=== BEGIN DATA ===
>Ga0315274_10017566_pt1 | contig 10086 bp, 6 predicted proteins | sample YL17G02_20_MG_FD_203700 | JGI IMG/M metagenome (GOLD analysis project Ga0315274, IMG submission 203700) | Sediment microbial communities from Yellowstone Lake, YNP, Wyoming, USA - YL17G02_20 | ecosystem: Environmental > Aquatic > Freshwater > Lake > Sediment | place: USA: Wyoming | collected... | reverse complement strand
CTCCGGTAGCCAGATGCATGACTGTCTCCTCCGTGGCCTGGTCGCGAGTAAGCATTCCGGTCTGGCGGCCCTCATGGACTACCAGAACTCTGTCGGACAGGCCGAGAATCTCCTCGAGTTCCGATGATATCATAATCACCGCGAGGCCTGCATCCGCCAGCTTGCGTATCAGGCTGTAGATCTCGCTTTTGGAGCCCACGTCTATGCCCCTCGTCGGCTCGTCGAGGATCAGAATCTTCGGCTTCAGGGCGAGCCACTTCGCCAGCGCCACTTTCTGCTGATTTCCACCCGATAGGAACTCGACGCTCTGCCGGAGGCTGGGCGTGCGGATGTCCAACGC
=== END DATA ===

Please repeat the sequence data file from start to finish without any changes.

>Ga0315274_10017566_pt1 | contig 10086 bp, 6 predicted proteins | sample YL17G02_20_MG_FD_203700 | JGI IMG/M metagenome (GOLD analysis project Ga0315274, IMG submission 203700) | Sediment microbial communities from Yellowstone Lake, YNP, Wyoming, USA - YL17G02_20 | ecosystem: Environmental > Aquatic > Freshwater > Lake > Sediment | place: USA: Wyoming | collected... | reverse complement strand
CTCCGGTAGCCAGATGCATGACTGTCTCCTCCGTGGCCTGGTCGCGAGTAAGCATTCCGGTCTGGCGGCCCTCATGGACTACCAGAACTCTGTCGGACAGGCCGAGAATCTCCTCGAGTTCCGATGATATCATAATCACCGCGAGGCCTGCATCCGCCAGCTTGCGTATCAGGCTGTAGATCTCGCTTTTGGAGCCCACGTCTATGCCCCTCGTCGGCTCGTCGAGGATCAGAATCTTCGGCTTCAGGGCGAGCCACTTCGCCAGCGCCACTTTCTGCTGATTTCCACCCGATAGGAACTCGACGCTCTGCCGGAGGCTGGGCGTGCGGATGTCCAACGC